Consumers all across the country are frantically flocking to grocery stores
this week, stocking up for Thanksgiving dinner. After all, many stores are closed on Thanksgiving Day so it’s vital to make sure you’re prepared for the big day in advance.
It goes without saying that in order to make a Thanksgiving meal that your family will salivate over you’ve got to make sure you have a documented list of ingredients before you wind up in the store.
If there is one thing people love about the holidays, it’s ugly sweater parties (or maybe that’s just me). And, over the years, Target has met consumers’ unfashionable, but festive, demands by selling “ugly” sweaters throughout this time of the year.
These sweaters are usually a big hit amongst holiday shoppers, but this year one sweater‘s message is creating chaos on social media.
The controversial sweater reads “OCD Obsessive Christmas Disorder,” and it’s generating a storm of backlash on Twitter. This is because the message seems to blatantly trivialize mental illness, specifically Obsessive Compulsive Disorder (OCD).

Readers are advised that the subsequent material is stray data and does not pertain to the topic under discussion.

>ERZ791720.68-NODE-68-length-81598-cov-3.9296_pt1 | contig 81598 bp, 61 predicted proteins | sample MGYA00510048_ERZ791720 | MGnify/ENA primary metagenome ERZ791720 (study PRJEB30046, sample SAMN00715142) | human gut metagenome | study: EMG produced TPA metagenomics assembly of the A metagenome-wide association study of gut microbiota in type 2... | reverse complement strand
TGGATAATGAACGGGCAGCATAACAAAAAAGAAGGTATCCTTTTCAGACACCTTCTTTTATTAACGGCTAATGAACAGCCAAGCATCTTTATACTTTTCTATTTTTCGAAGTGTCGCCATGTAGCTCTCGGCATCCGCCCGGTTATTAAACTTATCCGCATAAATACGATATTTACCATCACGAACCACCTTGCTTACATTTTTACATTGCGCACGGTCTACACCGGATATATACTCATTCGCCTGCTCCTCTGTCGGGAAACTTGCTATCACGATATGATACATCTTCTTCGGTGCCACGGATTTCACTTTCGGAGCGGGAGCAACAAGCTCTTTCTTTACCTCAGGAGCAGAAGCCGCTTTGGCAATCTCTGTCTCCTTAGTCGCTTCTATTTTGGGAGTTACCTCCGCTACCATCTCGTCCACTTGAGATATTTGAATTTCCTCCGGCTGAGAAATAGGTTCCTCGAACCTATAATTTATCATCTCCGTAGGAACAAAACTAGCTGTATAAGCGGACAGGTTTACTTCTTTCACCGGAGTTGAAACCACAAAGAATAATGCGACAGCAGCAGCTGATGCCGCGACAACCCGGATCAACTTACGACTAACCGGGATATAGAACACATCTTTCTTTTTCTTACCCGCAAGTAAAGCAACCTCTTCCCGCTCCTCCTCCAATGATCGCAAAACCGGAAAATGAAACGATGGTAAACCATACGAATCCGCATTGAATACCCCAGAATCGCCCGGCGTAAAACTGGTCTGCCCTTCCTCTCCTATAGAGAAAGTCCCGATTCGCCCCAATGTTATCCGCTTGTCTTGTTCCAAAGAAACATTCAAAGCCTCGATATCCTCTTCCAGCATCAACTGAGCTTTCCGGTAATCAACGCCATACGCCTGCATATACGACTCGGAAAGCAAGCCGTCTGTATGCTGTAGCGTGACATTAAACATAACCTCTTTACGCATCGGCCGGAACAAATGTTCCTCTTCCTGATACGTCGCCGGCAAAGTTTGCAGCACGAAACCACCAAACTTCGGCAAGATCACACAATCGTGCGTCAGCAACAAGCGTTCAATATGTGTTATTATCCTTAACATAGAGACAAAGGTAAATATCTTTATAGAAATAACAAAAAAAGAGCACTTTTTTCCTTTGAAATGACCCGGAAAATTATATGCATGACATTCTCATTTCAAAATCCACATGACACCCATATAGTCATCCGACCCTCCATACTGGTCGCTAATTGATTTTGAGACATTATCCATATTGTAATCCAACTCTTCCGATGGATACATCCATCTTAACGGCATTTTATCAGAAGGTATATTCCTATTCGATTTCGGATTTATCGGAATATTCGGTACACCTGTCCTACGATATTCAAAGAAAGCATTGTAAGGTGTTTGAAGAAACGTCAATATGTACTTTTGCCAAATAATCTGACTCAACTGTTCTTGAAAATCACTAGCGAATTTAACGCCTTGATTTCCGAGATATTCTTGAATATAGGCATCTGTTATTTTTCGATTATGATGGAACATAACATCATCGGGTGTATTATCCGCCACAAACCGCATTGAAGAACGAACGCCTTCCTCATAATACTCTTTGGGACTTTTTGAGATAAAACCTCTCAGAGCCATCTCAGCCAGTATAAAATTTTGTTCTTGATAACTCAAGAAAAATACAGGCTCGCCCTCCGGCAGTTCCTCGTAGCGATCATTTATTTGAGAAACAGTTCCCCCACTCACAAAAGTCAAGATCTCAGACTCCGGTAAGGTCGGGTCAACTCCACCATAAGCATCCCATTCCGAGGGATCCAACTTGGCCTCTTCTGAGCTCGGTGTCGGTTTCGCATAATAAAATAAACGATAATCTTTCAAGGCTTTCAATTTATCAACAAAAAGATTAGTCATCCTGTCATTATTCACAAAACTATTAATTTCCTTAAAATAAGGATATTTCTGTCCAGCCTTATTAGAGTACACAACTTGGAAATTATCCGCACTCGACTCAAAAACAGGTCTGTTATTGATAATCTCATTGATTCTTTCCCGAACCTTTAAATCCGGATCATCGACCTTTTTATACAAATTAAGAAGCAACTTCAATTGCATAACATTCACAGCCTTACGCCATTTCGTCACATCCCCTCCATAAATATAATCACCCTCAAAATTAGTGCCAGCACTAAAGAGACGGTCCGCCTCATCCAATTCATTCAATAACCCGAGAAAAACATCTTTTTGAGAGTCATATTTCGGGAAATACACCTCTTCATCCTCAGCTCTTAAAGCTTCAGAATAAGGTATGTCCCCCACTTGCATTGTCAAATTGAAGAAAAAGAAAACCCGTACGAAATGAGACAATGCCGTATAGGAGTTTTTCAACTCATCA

For example, one angry individual responded on Twitter by saying “Hey @Target this sweater isn’t cute or funny. OCD is a serious mental illness that shouldn’t be mocked.”
The other day I was preparing a dish of halved avocado filled with cottage cheese and a drizzle of sriracha sauce, and offered a bite to my fiancé. He was pretty reluctant to try it at first, saying that he had never eaten avocados before and they looked like they would taste bad. However, one small, hesitant nibble turned into the plate being finished off completely.
As it turns out, he likes eggplant and zucchini, too.
So, what does trying new veggies have to do with content marketing? Most organizations tend to have content marketing tactics that they love using because they sit well on the palette—like blogs, social media and case studies. Then there are those tactics that seem like they’ll taste funny. For your organization, this may be a tactic that you consider unconventional or have overlooked, like an infographic or eNewsletter. For your marketing team, a first response may be “meh” rather than “yeah!” Continue reading →